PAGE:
The Air Raid demands a lot of the quarterback mentally, in terms of intelligence and ability to command an offense—perhaps more than any other scheme that exists in football. Strong has been more than just proficient in it, and that will pay dividends for him in the NFL.

Looking at the film, some things you’ll quickly pick up on are his accuracy at all levels of the field, his quick release, arm strength, and ball placement down the sideline.

4. Matt Corral, Ole Miss

Corral is largely considered to be the best quarterback in the Southeastern Conference, though some consider the race for the No. 1 spot a tight one between him and Georgia quarterback JT Daniels. Much of the reason for putting Corral ahead has to do with the fact he simply has a larger sample size and that it’s hard to gauge things like long-term consistency over a small sample.

Corral completed 70.9% of his passes last year for 3,337 yards, 29 touchdowns, and 14 interceptions with two particularly bad games that weren’t necessarily indicative of the norm.

Corral will be without some of his best passing targets this season, but he’s already proven his success is not a direct result of his supporting cast considering he put up nearly 400 yards of offense without Elijah Moore, Kenny Yeboah, Braylon Sanders, and Jerrion Ealy against a top-20 defense in the Outback Bowl.

5. Malik Willis, Liberty

The Auburn quarterback turned Liberty transfer wasn’t on a lot of radars until recently, but if you take a look at what he brings to the table, it’s not surprising that he’s starting to get more attention.

Willis was a 3-star athlete coming out of high school who left recruiters with a big decision to make: Would he be a better wide receiver or quarterback? All of this to say that he does need to make some tweaks as a passer (and he’s in a good environment to get the development he needs) and that his ability to make plays as a runner—a powerful one at that—makes him a strong candidate to be successful in today’s NFL.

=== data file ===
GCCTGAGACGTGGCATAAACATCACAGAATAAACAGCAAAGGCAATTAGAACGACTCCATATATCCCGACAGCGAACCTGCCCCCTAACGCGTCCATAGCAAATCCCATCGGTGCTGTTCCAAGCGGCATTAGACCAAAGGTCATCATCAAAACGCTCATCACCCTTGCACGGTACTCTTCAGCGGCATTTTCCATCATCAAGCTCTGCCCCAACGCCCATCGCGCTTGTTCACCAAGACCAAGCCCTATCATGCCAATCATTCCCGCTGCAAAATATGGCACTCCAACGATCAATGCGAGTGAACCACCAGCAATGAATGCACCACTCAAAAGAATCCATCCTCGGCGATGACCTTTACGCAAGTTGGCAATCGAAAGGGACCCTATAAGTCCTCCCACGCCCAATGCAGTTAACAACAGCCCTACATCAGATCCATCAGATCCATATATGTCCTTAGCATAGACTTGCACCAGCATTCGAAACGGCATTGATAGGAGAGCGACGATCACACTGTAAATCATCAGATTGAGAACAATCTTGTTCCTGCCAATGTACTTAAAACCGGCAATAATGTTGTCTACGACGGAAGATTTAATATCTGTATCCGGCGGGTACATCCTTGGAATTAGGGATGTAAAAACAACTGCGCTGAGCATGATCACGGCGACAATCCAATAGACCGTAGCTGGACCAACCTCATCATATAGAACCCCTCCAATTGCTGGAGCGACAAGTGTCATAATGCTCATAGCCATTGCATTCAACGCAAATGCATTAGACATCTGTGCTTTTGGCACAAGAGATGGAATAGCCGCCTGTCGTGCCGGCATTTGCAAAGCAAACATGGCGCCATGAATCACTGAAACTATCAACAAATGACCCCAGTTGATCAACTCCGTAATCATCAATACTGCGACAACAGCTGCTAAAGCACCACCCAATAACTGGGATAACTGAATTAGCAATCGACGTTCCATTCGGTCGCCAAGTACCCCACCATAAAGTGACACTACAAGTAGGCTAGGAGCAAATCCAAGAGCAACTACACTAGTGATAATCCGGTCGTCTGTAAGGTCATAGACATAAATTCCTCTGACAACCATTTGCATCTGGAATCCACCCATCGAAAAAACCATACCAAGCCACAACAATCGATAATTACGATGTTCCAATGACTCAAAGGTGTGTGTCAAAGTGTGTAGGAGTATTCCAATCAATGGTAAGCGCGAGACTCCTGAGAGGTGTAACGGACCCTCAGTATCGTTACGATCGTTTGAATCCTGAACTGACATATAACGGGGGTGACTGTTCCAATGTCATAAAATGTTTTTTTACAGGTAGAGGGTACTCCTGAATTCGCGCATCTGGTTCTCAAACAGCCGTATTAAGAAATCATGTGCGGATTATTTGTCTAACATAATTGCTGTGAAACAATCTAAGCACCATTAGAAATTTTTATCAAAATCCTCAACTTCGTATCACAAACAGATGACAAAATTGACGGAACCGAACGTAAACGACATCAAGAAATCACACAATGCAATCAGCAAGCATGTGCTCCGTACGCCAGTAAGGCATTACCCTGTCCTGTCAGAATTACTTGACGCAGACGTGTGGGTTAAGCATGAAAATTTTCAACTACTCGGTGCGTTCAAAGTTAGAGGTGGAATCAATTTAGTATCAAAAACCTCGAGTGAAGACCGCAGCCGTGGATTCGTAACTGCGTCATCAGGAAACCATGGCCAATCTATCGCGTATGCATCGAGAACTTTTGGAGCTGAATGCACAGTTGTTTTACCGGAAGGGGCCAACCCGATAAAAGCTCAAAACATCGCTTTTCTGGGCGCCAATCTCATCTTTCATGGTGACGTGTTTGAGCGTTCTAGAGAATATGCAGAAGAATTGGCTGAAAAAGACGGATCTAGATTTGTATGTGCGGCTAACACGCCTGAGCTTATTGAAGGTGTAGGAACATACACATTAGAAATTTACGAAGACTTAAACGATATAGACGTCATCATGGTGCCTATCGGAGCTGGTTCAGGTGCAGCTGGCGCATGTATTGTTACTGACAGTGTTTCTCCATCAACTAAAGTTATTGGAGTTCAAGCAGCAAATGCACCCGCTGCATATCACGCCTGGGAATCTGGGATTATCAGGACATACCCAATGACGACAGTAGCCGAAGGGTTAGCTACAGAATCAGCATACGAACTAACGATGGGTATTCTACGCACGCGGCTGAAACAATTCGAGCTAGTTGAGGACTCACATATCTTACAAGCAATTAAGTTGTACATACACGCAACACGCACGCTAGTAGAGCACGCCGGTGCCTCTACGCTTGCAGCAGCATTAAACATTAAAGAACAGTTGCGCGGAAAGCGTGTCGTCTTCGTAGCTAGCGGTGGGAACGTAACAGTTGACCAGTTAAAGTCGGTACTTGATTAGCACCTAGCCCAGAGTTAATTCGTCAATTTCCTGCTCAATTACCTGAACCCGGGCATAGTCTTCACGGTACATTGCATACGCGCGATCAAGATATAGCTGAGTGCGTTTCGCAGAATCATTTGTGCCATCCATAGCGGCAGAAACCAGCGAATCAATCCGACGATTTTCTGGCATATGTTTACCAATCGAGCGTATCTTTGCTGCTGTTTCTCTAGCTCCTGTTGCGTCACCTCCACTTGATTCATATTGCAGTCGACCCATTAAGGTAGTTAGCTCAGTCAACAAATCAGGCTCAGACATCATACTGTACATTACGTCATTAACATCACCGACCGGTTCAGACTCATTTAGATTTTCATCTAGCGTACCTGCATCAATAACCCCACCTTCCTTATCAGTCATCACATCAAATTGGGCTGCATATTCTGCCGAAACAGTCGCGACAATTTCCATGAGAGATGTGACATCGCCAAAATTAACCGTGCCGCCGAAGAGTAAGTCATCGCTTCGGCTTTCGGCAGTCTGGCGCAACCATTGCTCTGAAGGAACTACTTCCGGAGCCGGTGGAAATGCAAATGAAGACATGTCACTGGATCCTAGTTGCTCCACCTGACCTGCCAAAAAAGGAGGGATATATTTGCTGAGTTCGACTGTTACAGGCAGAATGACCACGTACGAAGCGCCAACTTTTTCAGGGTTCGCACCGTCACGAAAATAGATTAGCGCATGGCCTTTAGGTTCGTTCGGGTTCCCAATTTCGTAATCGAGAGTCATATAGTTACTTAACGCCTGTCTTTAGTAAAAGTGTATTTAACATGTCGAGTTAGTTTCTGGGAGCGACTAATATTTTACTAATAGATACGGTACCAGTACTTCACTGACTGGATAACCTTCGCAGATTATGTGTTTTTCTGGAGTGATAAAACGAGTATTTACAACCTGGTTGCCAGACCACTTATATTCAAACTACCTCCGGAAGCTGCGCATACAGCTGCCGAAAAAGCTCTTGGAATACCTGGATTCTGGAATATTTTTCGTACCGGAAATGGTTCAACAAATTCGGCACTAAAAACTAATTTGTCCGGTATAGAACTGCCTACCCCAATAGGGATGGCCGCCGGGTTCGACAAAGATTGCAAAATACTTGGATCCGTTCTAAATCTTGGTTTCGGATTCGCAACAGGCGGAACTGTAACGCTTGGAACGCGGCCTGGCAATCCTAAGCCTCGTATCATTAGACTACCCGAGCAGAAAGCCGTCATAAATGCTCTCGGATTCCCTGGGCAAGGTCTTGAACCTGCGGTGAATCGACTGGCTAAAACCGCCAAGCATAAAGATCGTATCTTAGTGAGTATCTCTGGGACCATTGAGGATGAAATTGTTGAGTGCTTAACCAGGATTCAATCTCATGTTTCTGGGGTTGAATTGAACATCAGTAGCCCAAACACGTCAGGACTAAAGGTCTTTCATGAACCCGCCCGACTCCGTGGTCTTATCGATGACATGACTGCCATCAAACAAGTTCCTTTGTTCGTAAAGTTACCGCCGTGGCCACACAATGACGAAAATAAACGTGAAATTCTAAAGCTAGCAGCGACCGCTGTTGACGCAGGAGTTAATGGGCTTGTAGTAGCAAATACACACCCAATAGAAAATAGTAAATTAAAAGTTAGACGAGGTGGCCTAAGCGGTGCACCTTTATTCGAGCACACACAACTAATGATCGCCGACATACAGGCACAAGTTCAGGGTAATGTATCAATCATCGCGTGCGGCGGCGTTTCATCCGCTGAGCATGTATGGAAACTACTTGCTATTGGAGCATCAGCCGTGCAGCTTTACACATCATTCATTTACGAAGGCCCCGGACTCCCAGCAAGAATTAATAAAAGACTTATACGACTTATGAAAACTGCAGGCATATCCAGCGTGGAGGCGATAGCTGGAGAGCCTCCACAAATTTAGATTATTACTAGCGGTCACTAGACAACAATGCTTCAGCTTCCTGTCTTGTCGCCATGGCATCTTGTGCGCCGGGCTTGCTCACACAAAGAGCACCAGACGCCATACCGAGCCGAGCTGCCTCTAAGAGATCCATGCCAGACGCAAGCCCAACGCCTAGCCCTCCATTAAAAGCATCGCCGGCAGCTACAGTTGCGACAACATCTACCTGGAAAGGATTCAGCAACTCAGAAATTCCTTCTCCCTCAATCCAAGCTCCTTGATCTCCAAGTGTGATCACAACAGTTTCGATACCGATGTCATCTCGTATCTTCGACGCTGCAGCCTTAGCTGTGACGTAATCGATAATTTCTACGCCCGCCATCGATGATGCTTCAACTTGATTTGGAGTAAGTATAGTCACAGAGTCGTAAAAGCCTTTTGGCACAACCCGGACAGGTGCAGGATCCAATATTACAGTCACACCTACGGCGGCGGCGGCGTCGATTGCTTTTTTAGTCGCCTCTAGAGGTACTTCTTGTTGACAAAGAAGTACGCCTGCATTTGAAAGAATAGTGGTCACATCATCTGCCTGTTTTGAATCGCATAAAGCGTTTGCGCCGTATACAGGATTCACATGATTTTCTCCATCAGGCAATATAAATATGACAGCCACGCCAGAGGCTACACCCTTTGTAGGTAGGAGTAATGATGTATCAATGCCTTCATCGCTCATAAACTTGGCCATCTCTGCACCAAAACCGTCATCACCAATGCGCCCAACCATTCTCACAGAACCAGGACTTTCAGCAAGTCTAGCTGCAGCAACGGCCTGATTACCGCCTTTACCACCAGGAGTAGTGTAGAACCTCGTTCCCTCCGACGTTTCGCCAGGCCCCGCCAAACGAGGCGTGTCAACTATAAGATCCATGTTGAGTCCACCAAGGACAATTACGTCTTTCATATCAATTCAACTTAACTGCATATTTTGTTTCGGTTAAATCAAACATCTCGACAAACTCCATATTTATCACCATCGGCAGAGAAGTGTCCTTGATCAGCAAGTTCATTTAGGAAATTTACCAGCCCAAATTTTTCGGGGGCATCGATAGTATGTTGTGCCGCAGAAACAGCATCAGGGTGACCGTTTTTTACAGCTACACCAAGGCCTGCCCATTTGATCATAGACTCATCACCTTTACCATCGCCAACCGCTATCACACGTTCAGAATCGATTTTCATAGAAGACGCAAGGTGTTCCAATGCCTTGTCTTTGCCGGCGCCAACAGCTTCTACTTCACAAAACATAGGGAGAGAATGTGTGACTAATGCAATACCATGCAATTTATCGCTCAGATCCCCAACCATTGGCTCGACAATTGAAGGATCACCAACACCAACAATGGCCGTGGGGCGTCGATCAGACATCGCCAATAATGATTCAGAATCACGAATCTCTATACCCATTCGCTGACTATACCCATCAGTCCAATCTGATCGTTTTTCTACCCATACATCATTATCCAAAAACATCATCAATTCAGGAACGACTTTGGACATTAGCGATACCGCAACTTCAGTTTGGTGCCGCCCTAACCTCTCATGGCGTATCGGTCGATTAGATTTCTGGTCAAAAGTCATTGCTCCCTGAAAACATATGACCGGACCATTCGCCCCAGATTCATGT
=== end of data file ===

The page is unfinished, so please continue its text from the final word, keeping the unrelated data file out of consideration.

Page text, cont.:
With the amount of arm strength (some consider him the strongest thrower in the class) he brings to the table as well as his athletic gifts and size, Willis has the chance to go from virtually an unknown to a household name.

6. Kedon Slovis, USC

Slovis is a bit of a mixed bag who has shown a lot of flashes of greatness throughout his career but has also raised a few questions. The Trojans signal-caller is classified as a pocket passer who can move around a bit, but he’s one we’d classify more as a guy who can gain a few yards when he needs to as opposed to one who can be counted on for mobility in situations where that may come into play.

Slovis impressed us in 2019 with a 71.9% completion percentage, throwing for 3,502 yards with 30 touchdowns and just nine interceptions, but appeared to take a step back last year when he completed 67% of his passes for 1,921 yards with 17 touchdowns and seven interceptions.

It should be noted that Slovis did suffer an elbow injury during the Holiday Bowl that could have been the primary culprit in his apparent regression. How well he bounces back and if he can once again become the quarterback we saw in 2019 will determine where he stands in the final rankings.

7. JT Daniels, Georgia